Aesop Rock is no stranger to being conceptual. The Long Island wordsmith has spent his whole career weaving seemingly stream-of-consciousness words and imagery into a lyrical hodgepodge that nonetheless has meaning, if it can’t be immediately gleaned. Meaning is something that’s on most people’s minds, more so in this year of vast uncertainty, 2020. Most people are looking for it, but haven’t found it. Enter Aesop Rock’s “Spirit World Field Guide“. The concept is Aes providing the listeners with his own experiences and themes to help them navigate through an unexplored territory. True to its title, the album itself was even promoted as a field guide, with camping equipment being sold with it as accessories. Produced almost entirely by Aesop Rock himself, the music is reminiscent of the kind used in the Netflix series “Stranger Things”, giving it a synth-heavy, ominous, nostalgia to it. While I don’t consider this his best work, the challenge of Aesop Rock’s music and lyrical content is one that this listener is always up for.

The album starts off with “Hello From The Spirit World”, a verbal welcome to the Spirit World and instructions for getting through it. The line Aesop says about how “users should skip to whatever section most directly applies to their impending scenario” clearly indicates a “choose-your-own-adventure” aspect to the concept. The first single and official song of the album is “The Gates.” It’s bouncy with plenty of synths, like a video game. Lyrically, Aes makes use of lots of animal imagery, as though this is what he sees at first glance in the Spirit World. “Button Masher” has some trippy guitar chords to go with the blast-off psychedelia of the lyrics. The track “Dog At The Door” is a shift in production: It’s bass-driven, has very little percussion, and more to do with Aesop Rock’s paranoia. The lyrics are relatable if you’ve ever checked something outside at night that wasn’t actually out there. On the punk-influenced “Gauze”, Aes raps as frantic as the pace of the drums. Unlike the intro track, this track is more like a warning as opposed to the former’s welcome. “Crystal Sword” has a synth-funk sound to it, with Aes showing that he hasn’t been one to shy away from his anxieties on wax: “Me, I done a lot of both, riding out and running scared/ I’m everything from, ‘He’s a pest,’ to, ‘He’s been dead for twenty years'”. Aes has made several tracks about his world travels. “Pizza Alley”, the second single, is about his trip to Peru. By the 2:05 mark, the heavy lo-fi drum snares drop. This is the first time I found myself nodding my head to a beat on the album, and the lyrics were detailed and abstract all at once:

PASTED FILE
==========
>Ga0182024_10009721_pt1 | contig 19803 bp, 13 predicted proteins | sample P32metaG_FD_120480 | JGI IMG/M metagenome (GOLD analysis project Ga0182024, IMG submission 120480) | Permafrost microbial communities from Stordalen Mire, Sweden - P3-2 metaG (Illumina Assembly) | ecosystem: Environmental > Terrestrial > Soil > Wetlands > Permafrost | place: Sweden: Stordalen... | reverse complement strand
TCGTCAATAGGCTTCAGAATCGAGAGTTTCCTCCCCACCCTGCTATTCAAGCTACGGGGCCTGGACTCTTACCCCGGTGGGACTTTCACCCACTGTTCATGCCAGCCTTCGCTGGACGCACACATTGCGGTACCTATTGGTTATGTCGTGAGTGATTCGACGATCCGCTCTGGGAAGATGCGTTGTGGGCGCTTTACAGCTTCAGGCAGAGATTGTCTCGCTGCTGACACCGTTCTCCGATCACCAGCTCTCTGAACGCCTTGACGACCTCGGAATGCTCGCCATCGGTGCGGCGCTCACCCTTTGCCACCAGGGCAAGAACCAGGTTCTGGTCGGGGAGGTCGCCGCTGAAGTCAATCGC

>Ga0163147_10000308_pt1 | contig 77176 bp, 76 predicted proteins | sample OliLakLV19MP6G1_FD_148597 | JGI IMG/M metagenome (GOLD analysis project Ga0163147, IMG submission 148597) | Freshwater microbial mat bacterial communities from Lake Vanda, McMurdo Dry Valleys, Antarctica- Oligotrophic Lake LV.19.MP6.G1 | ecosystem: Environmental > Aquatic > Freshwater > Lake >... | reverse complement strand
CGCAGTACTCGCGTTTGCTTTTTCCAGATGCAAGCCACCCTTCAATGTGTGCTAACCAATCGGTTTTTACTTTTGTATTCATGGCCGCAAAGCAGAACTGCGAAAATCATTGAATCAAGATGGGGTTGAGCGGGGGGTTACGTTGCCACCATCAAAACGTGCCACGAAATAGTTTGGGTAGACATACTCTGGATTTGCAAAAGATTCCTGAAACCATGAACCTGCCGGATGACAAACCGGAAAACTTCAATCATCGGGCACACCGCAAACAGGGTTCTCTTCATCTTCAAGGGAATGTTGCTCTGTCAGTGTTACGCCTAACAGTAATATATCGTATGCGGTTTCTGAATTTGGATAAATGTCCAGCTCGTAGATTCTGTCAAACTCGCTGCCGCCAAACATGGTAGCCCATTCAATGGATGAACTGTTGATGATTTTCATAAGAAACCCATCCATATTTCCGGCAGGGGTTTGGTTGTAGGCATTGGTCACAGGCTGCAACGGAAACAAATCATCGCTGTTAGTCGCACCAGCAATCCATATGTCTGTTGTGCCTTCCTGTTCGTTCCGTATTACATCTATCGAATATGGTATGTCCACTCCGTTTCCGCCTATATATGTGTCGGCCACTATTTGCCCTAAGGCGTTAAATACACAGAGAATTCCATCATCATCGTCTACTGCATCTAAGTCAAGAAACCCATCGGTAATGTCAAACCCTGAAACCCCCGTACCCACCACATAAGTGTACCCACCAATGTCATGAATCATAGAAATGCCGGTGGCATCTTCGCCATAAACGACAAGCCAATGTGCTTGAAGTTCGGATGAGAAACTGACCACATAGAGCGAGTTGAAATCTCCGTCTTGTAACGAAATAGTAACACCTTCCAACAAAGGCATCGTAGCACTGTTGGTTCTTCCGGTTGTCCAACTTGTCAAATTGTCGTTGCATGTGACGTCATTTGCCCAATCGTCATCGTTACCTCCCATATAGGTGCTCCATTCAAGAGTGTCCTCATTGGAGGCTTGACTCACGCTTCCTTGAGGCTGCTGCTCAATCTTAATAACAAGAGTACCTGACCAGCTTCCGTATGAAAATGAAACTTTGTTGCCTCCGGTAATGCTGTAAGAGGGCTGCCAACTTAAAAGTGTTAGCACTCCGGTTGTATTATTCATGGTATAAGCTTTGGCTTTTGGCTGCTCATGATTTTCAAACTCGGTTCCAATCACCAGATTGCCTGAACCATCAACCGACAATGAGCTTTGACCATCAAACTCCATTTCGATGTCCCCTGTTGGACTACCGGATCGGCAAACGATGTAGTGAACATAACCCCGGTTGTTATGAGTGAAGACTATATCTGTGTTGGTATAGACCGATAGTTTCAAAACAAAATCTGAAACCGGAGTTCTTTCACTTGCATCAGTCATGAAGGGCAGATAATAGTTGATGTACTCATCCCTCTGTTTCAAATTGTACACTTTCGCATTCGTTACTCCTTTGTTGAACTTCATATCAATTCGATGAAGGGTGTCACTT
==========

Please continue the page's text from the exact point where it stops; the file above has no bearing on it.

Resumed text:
His experiences in the Spirit World varied from bored to pleasant, from creative to nightmarish. The track “Boot Soup” fits the former assessment. “Coveralls” is the one track that sounds like it’s street. It’s got smashing snares and an urban paranoia feel to with the line “I see animals exhibiting irregular behavior.” Many of the beats sound as though they were sampled from an arcade game’s score, which makes sense considering the arcade references Aes has made over the years. On “Jumping Coffin”, he makes a funny “Ghostbusters” refence in connection to the album’s theme/title. “Holy Waterfall” is another track about his world travels, this time about his trip to Cambodia. Compressed into under 4-minutes, it’s just as detailed as “Pizza Alley” and has a synth coda that sounds like a fly buzzing.

Speaking of which “Flies” is the shortest track at 46 seconds. It shows that he can translate humorous everyday occurrences into brief tracks, this one’s about Aes being annoyed by some bothersome fruit flies. “Salt” has DJ scratches and drums which sound of boom-bap, while “Sleeper Car” parallels “Getaway Car” from his 2007 album “None Shall Pass”. This was the one track that Aesop Rock wasn’t behind the boards for. Produced by Hanni El Khatib & Leon Michaels, this one has piano riffs in place of synths and is about his trip in Thailand.

More humorous tracks included “1 to 10”. Also very short (at 56 seconds), this one’s a track about Aesop’s back pain. “Attaboy” is directly about the spirit world, with a female voice at the beginning saying there’s different levels to the world. Lyrically, Aes spits a first-person narrative about terrorizing this world, like the monster of the Upside-Down in “Stranger Things.” One of the most off-kilter tracks on the album is “Side Quest”. Though the lyrics concern skateboarding at night, the beat just makes Aesop’s flow somewhat off. Aes is alone in his head with ideas constantly crashing into each other and on “Kodokushi” (from the Japanese meaning “lonely death”), he wonders if he’ll suffer exactly that. The short & boring “Fixed and Dilated”, “Marble Cake”, and the funky, live instrument helmed “The Four Winds” close out the album.

Considering how much of a wild world 2020 has been, it’s not a stretch to imagine this album being used to navigate as best as one can through the chaos. For Aesop Rock himself, birthing this album is a personal outlet. His 2016 album, “The Impossible Kid“, was made during a period of self-induced isolation. “Spirit World Field Guide” was made during a period of, for the most part, legally mandated isolation. Different circumstances, but the solitude is the same. While I maintain that it’s not his best work, it’s certainly creative conceptually and is rewarding.

Aesop Rock :: Spirit World Field Guide
8Overall Score